Plaintiff frequently travels on Amtrak between Metropark, New Jersey, and Union Station, in Washington, D.C. Id. ¶ 22. When she travels on Amtrak, Plaintiff books mobility aid seating, which features more open floor space in front of the seats than other seating on the train. Id. ¶ 24. The mobility aid seating allows Linus to be at her feet and to move around unobstructed. Id. Plaintiff alleges that the mobility aid seating is the only seating that can accommodate her disabilities. Id. Plaintiff alleges that the mobility aid seating areas are consistently cluttered with luggage belonging to other passengers. Id. ¶ 25. Plaintiff also alleges that she is consistently " confronted with objections, exasperation, rebukes, and outright hostility" when she asks crew members to move such luggage. Id. ¶ 27. In addition to her general allegations, Plaintiff describes five specific experiences regarding her ability to sit in mobility aid seating; all pertain to travel between Metropark, __ N.J. __, and Union Station, in Washington, D.C. Id. ¶ 33. The Court reviews those five experiences here:

o March 1, 2013 -- After boarding, Plaintiff approached a mobility aid seating area, together with Linus, and discovered several large pieces of luggage occupying the floor space in that area. Id. ¶ 34. Plaintiff feared that the bags would present a dangerous obstacle for her and for Linus and asked a crew member to remove them. Id. After the crew member refused, Plaintiff complained to the conductor, who apologized. Id. ¶ 35. Plaintiff does not allege where she ultimately sat.[4]
o August 2, 2013 -- Upon boarding, Plaintiff and Linus sat in a mobility aid seating area. Id. ¶ 36. There were bags stacked in the mobility aid seating area across the aisle from where she was sitting. Id. Because she was concerned that luggage would fall over and present an obstacle for her and for Linus, Plaintiff asked a crew member to move the bags or to ask the owners of those bags to move them. Id. ¶ 37. The crew member refused, stating that the bags were far enough away from her. Id. Subsequently, one of the bags fell into the aisle, allegedly coming within inches of hitting Linus and blocking the aisle. Id.¶ 38; see id., Ex. B (photograph of bag in aisle). The crew member again refused to move the bags to a nearby luggage compartment and instead restacked the bags in a different configuration. Id. ¶ 38; id., Ex. C (photograph of restacked bags).[5] Plaintiff alleges that she remained agitated and concerned for her safety for the remainder of that journey. Id. ¶ 39.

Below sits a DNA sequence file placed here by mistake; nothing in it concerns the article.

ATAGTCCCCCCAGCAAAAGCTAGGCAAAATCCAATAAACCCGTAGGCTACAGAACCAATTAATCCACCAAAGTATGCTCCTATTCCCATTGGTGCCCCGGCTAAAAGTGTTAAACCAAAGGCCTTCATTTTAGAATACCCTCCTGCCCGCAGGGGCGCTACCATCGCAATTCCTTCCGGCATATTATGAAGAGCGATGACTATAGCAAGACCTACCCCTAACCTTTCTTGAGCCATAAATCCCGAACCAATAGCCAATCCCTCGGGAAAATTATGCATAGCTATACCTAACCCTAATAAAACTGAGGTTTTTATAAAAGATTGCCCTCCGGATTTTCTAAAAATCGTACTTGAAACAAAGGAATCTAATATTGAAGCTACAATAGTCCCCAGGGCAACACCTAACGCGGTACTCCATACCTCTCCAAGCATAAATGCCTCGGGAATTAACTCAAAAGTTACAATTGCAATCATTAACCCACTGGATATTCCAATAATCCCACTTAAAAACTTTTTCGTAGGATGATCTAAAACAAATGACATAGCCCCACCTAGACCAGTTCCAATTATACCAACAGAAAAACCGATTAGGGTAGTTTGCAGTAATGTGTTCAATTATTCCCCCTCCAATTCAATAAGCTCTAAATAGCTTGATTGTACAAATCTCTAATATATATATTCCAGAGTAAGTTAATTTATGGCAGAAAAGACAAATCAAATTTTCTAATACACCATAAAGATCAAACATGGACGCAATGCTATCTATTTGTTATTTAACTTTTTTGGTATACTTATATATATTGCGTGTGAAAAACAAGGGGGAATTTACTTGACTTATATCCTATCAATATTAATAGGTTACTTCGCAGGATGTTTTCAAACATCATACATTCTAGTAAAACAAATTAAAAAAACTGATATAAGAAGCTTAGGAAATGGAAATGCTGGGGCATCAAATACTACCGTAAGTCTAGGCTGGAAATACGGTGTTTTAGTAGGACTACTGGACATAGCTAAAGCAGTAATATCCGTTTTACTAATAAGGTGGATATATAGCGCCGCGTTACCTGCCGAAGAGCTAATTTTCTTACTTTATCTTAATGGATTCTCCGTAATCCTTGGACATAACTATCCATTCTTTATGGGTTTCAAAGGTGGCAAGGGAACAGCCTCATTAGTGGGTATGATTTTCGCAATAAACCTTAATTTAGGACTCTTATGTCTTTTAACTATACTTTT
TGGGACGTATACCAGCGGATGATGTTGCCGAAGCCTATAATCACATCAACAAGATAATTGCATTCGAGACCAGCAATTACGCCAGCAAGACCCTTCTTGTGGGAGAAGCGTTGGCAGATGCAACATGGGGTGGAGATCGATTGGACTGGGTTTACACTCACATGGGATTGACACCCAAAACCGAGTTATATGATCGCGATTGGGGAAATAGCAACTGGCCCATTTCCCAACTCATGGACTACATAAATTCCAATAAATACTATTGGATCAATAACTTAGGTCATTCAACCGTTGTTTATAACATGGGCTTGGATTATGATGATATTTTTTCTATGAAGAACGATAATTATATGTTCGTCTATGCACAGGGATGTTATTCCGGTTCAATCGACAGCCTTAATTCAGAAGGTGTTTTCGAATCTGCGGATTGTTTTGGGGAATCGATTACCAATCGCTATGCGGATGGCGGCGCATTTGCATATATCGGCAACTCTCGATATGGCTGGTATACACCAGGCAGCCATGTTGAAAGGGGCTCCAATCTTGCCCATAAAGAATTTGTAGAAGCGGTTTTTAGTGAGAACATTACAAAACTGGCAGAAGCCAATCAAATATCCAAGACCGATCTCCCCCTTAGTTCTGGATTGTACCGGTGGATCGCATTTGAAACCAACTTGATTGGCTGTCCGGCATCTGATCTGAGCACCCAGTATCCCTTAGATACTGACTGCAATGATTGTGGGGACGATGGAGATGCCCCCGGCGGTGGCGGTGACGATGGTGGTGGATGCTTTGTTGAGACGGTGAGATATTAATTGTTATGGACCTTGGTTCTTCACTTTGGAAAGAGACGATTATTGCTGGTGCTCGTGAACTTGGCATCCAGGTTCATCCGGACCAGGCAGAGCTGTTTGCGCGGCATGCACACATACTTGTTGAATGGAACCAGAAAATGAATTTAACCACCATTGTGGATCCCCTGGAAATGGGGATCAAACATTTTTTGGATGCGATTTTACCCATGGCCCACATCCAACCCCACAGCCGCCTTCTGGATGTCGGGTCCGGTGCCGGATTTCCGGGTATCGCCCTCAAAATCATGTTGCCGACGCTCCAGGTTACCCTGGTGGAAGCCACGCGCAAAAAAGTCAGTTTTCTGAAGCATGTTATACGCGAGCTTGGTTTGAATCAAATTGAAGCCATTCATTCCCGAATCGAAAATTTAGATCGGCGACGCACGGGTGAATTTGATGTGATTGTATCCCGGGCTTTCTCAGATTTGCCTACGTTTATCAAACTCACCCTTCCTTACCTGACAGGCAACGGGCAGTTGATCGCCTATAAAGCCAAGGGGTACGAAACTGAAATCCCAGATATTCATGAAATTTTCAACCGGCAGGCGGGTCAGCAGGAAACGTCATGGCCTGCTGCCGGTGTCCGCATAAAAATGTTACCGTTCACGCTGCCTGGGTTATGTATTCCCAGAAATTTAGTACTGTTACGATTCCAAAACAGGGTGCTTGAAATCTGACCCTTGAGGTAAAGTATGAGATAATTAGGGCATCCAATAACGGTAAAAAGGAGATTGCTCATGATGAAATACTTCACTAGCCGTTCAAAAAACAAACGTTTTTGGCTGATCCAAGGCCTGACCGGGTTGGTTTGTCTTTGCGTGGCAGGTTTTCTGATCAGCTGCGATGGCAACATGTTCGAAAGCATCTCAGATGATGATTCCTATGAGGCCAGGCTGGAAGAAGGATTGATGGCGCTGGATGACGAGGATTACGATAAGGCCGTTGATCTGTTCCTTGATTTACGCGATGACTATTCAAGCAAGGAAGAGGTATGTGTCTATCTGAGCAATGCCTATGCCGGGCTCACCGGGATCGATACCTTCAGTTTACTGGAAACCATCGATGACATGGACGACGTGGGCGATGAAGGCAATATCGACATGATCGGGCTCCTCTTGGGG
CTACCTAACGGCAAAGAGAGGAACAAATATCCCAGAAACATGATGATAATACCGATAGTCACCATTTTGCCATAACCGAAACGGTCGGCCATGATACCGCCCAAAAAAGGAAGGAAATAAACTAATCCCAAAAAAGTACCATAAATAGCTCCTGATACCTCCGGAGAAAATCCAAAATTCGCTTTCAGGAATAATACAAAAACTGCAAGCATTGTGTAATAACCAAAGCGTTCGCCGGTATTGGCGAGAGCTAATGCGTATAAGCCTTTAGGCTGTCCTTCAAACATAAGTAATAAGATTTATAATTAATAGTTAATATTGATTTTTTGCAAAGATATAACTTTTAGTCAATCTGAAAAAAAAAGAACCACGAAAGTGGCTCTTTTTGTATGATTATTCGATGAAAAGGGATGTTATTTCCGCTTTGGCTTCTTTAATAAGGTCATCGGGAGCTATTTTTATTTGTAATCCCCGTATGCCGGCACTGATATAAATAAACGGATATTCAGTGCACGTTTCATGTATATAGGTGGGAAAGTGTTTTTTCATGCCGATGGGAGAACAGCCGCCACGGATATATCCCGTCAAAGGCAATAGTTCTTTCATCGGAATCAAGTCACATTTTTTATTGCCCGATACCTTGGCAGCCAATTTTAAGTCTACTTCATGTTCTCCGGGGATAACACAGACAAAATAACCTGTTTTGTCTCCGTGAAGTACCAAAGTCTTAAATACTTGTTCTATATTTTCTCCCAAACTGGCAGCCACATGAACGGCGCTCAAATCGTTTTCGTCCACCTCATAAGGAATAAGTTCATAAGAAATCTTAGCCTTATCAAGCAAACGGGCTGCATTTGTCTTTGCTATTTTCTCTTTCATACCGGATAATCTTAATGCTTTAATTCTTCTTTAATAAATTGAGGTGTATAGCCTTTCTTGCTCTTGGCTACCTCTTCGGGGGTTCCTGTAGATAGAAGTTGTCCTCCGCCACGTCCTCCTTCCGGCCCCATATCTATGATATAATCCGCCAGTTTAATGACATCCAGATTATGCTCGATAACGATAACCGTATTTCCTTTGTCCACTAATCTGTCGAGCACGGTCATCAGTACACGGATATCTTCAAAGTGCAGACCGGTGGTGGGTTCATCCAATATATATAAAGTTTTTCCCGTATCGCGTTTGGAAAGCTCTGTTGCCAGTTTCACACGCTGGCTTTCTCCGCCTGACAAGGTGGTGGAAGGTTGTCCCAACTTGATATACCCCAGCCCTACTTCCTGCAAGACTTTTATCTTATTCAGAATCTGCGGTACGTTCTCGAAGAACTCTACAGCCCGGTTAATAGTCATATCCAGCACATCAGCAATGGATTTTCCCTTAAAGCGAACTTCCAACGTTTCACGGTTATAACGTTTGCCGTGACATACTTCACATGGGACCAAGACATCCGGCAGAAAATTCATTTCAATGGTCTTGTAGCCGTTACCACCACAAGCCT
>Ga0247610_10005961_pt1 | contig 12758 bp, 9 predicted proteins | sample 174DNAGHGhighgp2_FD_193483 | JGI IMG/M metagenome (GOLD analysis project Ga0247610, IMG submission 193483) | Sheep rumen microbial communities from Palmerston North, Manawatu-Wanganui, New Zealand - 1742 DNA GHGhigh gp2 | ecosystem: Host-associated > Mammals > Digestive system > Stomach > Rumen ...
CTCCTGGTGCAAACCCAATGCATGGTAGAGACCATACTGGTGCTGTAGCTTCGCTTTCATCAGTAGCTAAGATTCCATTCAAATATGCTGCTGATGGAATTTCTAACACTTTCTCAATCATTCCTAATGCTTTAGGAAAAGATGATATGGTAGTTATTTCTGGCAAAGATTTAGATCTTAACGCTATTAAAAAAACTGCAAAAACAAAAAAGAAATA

o November 1, 2013 -- Upon boarding, Plaintiff asked a crew member for assistance in finding mobility aid seating and was told she would have to walk along the train to find a seat. Id. ¶ 40. She walked through two cars, which did not have any mobility aid seating. Id. She passed another crew member who told her that she had to continue walking. Id. Because she could no longer keep her footing as the train moved, she stopped and requested additional assistance. Id. A third crew member then helped her find a seat. Id. Plaintiff was humiliated and in tears. Id.
o December 6, 2013 -- During her train trip, Plaintiff walked to the café car to get something to eat. Id. ¶ 41. There was mobility aid seating in that car but she could not sit down because a garbage can and a storage crate were in the mobility aid seating area. Id.; see id., Ex. D (close-up photograph of garbage can and storage crate).
o January 3, 2014 -- After Plaintiff sat down in a vacant mobility aid seating area, a crew member placed a large bag, tagged " heavy," in the clear floor space in front of her, standing upright. Id. ¶ 42. Plaintiff complained that, if the bag fell over, it would present a dangerous obstacle to her and to Linus. Id. In response, the crew member laid the bag on its back, such that it took up more floor space. Id.[6]

In addition to these five specific experiences while traveling, Plaintiff alleges that, on various occasions, she canceled trips to Washington, D.C., rather than experience the physical and emotional strain of traveling by Amtrak. Id. ¶ 43. Specifically, Plaintiff alleges that on the first weekend of June 2013, when hot and humid weather exacerbated her symptoms, she decided not to make the trip from New Jersey to Washington, D.C. Id. ΒΆ 44. Plaintiff alleges that she canceled the trip because she was afraid that she would not be able to ...